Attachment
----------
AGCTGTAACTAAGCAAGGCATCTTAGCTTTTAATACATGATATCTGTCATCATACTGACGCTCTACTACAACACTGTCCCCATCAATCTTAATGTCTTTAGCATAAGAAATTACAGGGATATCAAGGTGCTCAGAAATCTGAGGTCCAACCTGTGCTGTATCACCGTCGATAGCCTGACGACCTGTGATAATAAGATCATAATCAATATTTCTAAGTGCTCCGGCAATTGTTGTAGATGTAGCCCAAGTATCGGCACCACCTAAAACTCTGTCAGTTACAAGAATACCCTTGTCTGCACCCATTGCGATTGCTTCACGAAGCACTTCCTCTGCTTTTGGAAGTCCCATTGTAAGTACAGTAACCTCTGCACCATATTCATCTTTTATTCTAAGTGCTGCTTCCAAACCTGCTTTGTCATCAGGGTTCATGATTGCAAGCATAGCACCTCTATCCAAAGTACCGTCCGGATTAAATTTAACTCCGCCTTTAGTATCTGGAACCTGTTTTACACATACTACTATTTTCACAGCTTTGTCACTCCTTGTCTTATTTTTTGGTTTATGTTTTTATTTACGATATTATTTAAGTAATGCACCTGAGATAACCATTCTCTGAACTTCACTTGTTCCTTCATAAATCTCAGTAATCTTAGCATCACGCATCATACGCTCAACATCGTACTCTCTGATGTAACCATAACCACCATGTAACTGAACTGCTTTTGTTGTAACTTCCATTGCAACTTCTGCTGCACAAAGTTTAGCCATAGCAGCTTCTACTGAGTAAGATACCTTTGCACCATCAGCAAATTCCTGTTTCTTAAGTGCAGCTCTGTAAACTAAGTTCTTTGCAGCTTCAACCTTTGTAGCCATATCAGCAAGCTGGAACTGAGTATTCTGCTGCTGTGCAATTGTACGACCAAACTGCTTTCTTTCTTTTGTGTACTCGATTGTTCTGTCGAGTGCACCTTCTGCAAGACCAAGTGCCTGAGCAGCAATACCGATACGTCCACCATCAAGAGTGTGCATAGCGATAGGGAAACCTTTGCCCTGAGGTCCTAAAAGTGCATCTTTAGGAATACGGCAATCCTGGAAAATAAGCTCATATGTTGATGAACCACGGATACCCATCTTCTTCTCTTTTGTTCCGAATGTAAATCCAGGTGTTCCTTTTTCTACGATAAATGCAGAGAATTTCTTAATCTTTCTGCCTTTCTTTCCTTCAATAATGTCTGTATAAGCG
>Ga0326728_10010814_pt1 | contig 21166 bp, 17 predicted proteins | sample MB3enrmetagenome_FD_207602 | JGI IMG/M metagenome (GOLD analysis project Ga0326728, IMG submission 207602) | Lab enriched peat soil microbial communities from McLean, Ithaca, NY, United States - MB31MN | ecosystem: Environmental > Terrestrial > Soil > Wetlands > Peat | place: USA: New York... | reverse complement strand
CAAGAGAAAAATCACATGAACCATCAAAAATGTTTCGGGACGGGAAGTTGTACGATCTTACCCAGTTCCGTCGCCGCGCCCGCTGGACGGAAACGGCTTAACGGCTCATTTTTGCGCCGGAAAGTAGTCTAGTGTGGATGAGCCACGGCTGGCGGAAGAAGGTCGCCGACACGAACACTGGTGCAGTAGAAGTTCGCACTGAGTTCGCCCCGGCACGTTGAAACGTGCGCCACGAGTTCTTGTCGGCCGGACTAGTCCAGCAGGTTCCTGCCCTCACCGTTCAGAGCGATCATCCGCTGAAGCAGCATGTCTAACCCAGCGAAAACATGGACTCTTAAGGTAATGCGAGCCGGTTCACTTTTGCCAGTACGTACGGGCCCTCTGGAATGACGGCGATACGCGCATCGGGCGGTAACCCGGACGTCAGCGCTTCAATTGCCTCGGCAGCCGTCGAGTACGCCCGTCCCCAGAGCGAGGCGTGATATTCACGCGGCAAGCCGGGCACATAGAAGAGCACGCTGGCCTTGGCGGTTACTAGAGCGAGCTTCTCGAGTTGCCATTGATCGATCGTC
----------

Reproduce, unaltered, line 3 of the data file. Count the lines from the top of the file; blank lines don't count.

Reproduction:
CAAGAGAAAAATCACATGAACCATCAAAAATGTTTCGGGACGGGAAGTTGTACGATCTTACCCAGTTCCGTCGCCGCGCCCGCTGGACGGAAACGGCTTAACGGCTCATTTTTGCGCCGGAAAGTAGTCTAGTGTGGATGAGCCACGGCTGGCGGAAGAAGGTCGCCGACACGAACACTGGTGCAGTAGAAGTTCGCACTGAGTTCGCCCCGGCACGTTGAAACGTGCGCCACGAGTTCTTGTCGGCCGGACTAGTCCAGCAGGTTCCTGCCCTCACCGTTCAGAGCGATCATCCGCTGAAGCAGCATGTCTAACCCAGCGAAAACATGGACTCTTAAGGTAATGCGAGCCGGTTCACTTTTGCCAGTACGTACGGGCCCTCTGGAATGACGGCGATACGCGCATCGGGCGGTAACCCGGACGTCAGCGCTTCAATTGCCTCGGCAGCCGTCGAGTACGCCCGTCCCCAGAGCGAGGCGTGATATTCACGCGGCAAGCCGGGCACATAGAAGAGCACGCTGGCCTTGGCGGTTACTAGAGCGAGCTTCTCGAGTTGCCATTGATCGATCGTC